Ace from Ace-King is Throughout the Entire Defense?

Author: Larry Cohen
Date of publish: 04/10/2020
Level: Beginner to Intermediate

(Mis)Conception: "We lead ace-from-ace-king throughout the defense."
The Truth: Only at Trick 1. In the middle of the deal, lead the king from ace-king.

On opening lead, we would "never" bang down an unsupported ace--it is bad bridge. After, for example, 1-2-4, you wouldn't lead the A from A52--that is losing bridge. So, we define an opening lead of an ace as showing ace-king.  This method has been around for 50 years now and has become standard.

But--in the middle of the deal (any lead to a trick after trick one), we no longer should use ace-from-ace-king. Many players mistakenly think it applies after trick one.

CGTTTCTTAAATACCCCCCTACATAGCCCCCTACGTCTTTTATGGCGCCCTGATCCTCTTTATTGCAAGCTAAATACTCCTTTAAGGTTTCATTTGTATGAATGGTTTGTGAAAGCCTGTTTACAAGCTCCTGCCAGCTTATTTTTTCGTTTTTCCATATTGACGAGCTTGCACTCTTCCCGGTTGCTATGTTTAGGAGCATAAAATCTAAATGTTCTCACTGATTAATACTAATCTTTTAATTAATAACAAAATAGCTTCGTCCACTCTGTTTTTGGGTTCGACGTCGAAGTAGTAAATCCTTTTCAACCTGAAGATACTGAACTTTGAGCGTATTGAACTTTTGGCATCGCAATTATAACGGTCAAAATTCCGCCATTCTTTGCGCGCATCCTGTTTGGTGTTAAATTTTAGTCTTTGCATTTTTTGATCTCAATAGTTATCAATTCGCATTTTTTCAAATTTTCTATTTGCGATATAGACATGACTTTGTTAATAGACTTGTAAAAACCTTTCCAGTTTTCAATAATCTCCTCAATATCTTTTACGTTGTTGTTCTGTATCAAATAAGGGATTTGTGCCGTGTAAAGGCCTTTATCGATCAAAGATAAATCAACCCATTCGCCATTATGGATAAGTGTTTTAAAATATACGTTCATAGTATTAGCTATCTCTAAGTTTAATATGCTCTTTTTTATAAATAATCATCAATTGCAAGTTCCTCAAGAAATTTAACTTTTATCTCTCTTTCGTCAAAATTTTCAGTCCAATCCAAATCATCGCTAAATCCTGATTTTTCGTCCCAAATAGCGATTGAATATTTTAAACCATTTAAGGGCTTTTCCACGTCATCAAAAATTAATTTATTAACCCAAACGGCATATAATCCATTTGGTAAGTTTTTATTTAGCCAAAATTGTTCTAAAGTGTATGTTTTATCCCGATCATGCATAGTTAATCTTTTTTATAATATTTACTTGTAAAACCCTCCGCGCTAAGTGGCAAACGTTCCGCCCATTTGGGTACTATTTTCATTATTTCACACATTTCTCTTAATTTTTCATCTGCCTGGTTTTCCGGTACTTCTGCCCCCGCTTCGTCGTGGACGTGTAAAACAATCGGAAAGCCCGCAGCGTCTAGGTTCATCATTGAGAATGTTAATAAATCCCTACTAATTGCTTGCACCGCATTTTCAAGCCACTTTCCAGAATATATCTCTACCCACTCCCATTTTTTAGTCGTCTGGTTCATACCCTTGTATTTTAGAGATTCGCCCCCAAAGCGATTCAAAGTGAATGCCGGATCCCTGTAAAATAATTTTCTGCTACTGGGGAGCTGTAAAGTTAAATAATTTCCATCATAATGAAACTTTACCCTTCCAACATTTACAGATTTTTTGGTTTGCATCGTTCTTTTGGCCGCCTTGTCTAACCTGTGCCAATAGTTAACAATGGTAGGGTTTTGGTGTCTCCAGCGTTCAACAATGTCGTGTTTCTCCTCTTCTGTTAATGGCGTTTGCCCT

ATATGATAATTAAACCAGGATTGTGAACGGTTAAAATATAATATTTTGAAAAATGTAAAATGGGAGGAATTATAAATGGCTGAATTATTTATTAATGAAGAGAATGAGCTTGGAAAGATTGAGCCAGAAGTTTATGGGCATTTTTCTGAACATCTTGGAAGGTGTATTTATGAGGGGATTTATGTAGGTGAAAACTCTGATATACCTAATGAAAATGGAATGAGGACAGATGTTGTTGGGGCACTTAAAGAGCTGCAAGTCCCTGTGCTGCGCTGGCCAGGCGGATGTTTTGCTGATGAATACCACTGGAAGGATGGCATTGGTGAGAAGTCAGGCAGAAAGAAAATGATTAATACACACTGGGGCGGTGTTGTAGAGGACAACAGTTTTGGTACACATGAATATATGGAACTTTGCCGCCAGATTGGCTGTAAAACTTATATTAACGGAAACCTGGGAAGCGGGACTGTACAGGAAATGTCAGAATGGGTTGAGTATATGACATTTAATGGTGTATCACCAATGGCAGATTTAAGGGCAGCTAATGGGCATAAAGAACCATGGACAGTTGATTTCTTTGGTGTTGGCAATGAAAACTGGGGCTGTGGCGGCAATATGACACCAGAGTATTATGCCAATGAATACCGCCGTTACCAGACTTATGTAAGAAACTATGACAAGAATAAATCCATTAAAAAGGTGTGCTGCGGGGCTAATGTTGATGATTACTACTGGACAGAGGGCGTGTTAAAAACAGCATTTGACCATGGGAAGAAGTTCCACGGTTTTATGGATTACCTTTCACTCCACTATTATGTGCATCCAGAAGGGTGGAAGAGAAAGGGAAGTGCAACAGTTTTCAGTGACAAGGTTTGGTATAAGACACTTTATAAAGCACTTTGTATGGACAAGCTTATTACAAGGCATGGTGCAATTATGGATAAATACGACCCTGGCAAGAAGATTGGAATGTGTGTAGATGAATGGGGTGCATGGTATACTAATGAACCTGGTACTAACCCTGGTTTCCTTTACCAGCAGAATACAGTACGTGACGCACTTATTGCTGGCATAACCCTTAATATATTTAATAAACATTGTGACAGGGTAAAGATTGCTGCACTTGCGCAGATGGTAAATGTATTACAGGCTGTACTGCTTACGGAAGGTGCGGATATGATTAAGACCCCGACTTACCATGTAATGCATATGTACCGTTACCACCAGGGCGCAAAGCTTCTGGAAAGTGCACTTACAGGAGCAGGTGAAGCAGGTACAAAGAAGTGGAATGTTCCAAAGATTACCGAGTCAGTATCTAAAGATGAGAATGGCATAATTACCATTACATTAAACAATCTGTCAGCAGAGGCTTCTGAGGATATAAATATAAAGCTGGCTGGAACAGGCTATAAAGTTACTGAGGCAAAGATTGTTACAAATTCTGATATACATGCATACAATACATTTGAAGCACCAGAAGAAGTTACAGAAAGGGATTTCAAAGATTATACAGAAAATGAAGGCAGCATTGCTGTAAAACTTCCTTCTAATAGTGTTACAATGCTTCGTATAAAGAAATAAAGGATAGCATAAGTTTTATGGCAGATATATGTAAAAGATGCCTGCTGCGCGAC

Once dummy is visible, it is often a viable defensive strategy to cash an ace (without the king). While you wouldn't lead an ace from Axx, you certainly might want to cash it at trick 3. Maybe declarer took a losing trump finesse and you won your K. You looked at the dummy and saw running diamonds. You needed to take tricks. You quite often would need to bang down an ace (without the king). You don't want partner to think that you have the king when you bang down an ace in the middle of the deal.

Why does this matter? Suppose it is your play at trick 5 (against 2) in this position:

 Vul:Dlr: Q107 653 AKJ2 984

Suppose you mistakenly lay down the A (erroneously thinking ace-from ace-king applies). Now, you try to get partner in (with some other suit) so that he can play another heart. However, he won't play another heart. He will think that you have only Axx or the like and were cashing the ace (hoping he could encourage if he had the king). You are denying the AK if you lay down the ace. The correct card is the king.  Then, when partner gets in, he will know you started with ace-king.

This is just one layout/example of many, but the bottom line is: Ace-from-ace-king is only at trick one.